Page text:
Course correction: In a state with too many golf courses and not enough houses, Toll Brothers sees money in converting fairways to developments
Let’s see: It would seem to make sense for the fairway to become the main road. The cart path could become a sidewalk. The green could be the center of the cul-de-sac. And the clubhouse would make for a perfect community center.
We’re being serious.
After years of building luxury housing units around golf courses, developers are discovering there’s an opportunity to build instead on what used to be a course — or add houses to courses that didn’t have them previously.
The concept of redeveloping golf courses to be housing communities — and, in some cases, only housing communities — isn’t as basic as described above. But it is going on.
Just ask Toll Brothers President Chris Gaffney.
“Generally, in many areas around the country, golf has been struggling,” he said. “When we look around, and the land acquisition guys do their scouting, if they see a golf course that is being underutilized, going out of business, we’ll look at it for an opportunity.”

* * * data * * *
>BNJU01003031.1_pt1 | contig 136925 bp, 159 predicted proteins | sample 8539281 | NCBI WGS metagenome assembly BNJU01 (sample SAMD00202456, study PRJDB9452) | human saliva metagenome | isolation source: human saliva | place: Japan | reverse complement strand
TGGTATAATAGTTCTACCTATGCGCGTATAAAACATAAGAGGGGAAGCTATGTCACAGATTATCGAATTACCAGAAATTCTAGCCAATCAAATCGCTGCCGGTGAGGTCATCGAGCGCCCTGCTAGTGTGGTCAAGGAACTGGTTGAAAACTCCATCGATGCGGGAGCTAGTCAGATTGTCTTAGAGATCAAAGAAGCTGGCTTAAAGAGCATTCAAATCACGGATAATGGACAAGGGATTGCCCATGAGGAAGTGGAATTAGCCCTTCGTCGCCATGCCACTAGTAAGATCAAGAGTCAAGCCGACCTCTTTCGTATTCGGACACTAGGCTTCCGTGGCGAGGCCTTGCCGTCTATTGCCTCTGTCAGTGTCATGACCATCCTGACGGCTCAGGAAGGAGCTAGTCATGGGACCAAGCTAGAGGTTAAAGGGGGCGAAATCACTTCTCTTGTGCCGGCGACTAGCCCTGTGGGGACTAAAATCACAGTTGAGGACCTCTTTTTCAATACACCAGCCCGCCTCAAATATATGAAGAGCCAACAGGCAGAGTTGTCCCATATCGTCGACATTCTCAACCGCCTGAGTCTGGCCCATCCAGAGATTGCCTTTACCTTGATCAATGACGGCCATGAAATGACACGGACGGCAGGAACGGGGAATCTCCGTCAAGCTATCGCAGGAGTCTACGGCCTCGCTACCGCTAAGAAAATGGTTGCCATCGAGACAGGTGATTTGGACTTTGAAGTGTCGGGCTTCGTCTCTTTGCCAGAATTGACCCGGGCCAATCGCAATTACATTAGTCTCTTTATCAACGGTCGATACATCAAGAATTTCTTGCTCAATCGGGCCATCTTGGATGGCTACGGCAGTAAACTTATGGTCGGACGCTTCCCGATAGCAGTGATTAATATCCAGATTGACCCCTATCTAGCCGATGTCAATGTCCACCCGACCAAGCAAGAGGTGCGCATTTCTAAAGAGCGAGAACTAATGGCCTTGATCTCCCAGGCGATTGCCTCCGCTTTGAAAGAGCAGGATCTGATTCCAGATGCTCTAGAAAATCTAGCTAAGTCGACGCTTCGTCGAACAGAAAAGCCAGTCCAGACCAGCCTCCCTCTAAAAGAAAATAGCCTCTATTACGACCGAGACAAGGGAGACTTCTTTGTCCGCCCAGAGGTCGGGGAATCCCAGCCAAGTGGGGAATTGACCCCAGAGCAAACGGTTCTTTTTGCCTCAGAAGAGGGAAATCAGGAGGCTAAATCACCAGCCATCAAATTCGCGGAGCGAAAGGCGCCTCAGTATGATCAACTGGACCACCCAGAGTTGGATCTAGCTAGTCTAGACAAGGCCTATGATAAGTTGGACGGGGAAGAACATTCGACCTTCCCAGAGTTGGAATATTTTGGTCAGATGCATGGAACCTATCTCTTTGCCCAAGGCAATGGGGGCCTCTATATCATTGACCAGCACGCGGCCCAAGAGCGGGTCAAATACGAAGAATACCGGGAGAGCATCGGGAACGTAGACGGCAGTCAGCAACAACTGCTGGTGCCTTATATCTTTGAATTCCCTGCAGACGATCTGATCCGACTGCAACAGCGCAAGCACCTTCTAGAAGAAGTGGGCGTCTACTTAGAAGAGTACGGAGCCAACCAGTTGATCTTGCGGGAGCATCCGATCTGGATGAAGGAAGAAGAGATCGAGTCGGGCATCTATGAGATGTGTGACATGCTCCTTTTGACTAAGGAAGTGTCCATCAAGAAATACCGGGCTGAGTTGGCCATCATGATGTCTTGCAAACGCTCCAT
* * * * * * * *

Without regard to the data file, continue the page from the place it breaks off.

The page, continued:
Repositioning golf courses is only one way in which Toll Brothers intends to stay ahead of the game, President Chris Gaffney said.
Looking into the future, Gaffney said he wants Toll Brothers to find opportunities in municipalities’ affordable housing needs.
“You always need to seek different opportunities,” he said. “The whole affordable housing discussion continues with the Supreme Court of the state pushing things back to the lower courts and counties, from time to time (they) come out with different numbers on the establishment of how many affordables they have to provide in different towns. “That may drive a lot of the demand over the next four or five years.”
In other words, golf going bust could be a boon for housing.
Gaffney said he sees it throughout the country. The demand for golf courses is not what is used to be, he said, leading operators and land owners to seek to get out of the game altogether or find a different use for their land.
And in New Jersey, a state that has too many golf courses and never has enough housing, Gaffney said the possibilities are there as home builders are discovering large areas of land are becoming available.
“Depending on the size, shape, a number of things can happen,” he said.
Perhaps a sand trap can become part of a playground.
At Toll Brothers, the change in demand for golf presents a change in opportunity, Gaffney said.
Toll Brothers, he said, already has repositioned three different golf courses by adding residential units.